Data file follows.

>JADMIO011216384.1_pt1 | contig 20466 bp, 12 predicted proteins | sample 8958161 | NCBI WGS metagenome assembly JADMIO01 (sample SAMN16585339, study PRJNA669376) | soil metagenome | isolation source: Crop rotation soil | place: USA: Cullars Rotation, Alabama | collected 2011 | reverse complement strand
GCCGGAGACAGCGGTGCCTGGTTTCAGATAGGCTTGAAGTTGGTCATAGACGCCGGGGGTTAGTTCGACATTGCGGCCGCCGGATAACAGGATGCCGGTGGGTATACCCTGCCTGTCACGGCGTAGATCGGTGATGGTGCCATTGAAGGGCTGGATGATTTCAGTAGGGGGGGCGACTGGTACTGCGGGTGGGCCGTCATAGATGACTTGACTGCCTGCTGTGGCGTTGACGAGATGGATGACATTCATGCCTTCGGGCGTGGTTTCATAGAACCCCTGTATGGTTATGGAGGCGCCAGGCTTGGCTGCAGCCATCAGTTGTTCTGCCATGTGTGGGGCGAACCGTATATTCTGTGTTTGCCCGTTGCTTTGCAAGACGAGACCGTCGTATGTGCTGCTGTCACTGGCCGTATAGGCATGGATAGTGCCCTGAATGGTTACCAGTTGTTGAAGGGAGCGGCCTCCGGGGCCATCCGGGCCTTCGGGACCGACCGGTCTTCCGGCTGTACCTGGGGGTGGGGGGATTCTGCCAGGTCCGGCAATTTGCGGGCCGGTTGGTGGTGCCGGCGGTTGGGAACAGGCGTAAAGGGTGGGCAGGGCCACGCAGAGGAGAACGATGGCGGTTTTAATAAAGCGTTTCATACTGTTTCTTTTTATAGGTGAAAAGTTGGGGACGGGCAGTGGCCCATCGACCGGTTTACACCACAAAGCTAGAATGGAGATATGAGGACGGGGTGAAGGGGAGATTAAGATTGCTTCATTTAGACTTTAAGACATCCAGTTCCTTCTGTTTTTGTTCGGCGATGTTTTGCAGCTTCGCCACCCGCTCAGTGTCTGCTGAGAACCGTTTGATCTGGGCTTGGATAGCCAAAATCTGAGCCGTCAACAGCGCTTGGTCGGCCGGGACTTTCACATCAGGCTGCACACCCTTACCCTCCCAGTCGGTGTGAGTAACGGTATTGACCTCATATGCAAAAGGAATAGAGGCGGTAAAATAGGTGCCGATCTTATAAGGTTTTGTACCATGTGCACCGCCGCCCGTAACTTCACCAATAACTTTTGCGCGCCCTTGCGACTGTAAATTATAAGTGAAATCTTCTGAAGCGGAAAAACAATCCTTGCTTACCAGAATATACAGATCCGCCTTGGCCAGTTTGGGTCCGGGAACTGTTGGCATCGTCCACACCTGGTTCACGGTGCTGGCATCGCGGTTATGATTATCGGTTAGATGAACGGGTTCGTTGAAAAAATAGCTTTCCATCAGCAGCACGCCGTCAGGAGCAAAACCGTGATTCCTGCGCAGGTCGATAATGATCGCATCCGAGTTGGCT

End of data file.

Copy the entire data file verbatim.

>JADMIO011216384.1_pt1 | contig 20466 bp, 12 predicted proteins | sample 8958161 | NCBI WGS metagenome assembly JADMIO01 (sample SAMN16585339, study PRJNA669376) | soil metagenome | isolation source: Crop rotation soil | place: USA: Cullars Rotation, Alabama | collected 2011 | reverse complement strand
GCCGGAGACAGCGGTGCCTGGTTTCAGATAGGCTTGAAGTTGGTCATAGACGCCGGGGGTTAGTTCGACATTGCGGCCGCCGGATAACAGGATGCCGGTGGGTATACCCTGCCTGTCACGGCGTAGATCGGTGATGGTGCCATTGAAGGGCTGGATGATTTCAGTAGGGGGGGCGACTGGTACTGCGGGTGGGCCGTCATAGATGACTTGACTGCCTGCTGTGGCGTTGACGAGATGGATGACATTCATGCCTTCGGGCGTGGTTTCATAGAACCCCTGTATGGTTATGGAGGCGCCAGGCTTGGCTGCAGCCATCAGTTGTTCTGCCATGTGTGGGGCGAACCGTATATTCTGTGTTTGCCCGTTGCTTTGCAAGACGAGACCGTCGTATGTGCTGCTGTCACTGGCCGTATAGGCATGGATAGTGCCCTGAATGGTTACCAGTTGTTGAAGGGAGCGGCCTCCGGGGCCATCCGGGCCTTCGGGACCGACCGGTCTTCCGGCTGTACCTGGGGGTGGGGGGATTCTGCCAGGTCCGGCAATTTGCGGGCCGGTTGGTGGTGCCGGCGGTTGGGAACAGGCGTAAAGGGTGGGCAGGGCCACGCAGAGGAGAACGATGGCGGTTTTAATAAAGCGTTTCATACTGTTTCTTTTTATAGGTGAAAAGTTGGGGACGGGCAGTGGCCCATCGACCGGTTTACACCACAAAGCTAGAATGGAGATATGAGGACGGGGTGAAGGGGAGATTAAGATTGCTTCATTTAGACTTTAAGACATCCAGTTCCTTCTGTTTTTGTTCGGCGATGTTTTGCAGCTTCGCCACCCGCTCAGTGTCTGCTGAGAACCGTTTGATCTGGGCTTGGATAGCCAAAATCTGAGCCGTCAACAGCGCTTGGTCGGCCGGGACTTTCACATCAGGCTGCACACCCTTACCCTCCCAGTCGGTGTGAGTAACGGTATTGACCTCATATGCAAAAGGAATAGAGGCGGTAAAATAGGTGCCGATCTTATAAGGTTTTGTACCATGTGCACCGCCGCCCGTAACTTCACCAATAACTTTTGCGCGCCCTTGCGACTGTAAATTATAAGTGAAATCTTCTGAAGCGGAAAAACAATCCTTGCTTACCAGAATATACAGATCCGCCTTGGCCAGTTTGGGTCCGGGAACTGTTGGCATCGTCCACACCTGGTTCACGGTGCTGGCATCGCGGTTATGATTATCGGTTAGATGAACGGGTTCGTTGAAAAAATAGCTTTCCATCAGCAGCACGCCGTCAGGAGCAAAACCGTGATTCCTGCGCAGGTCGATAATGATCGCATCCGAGTTGGCT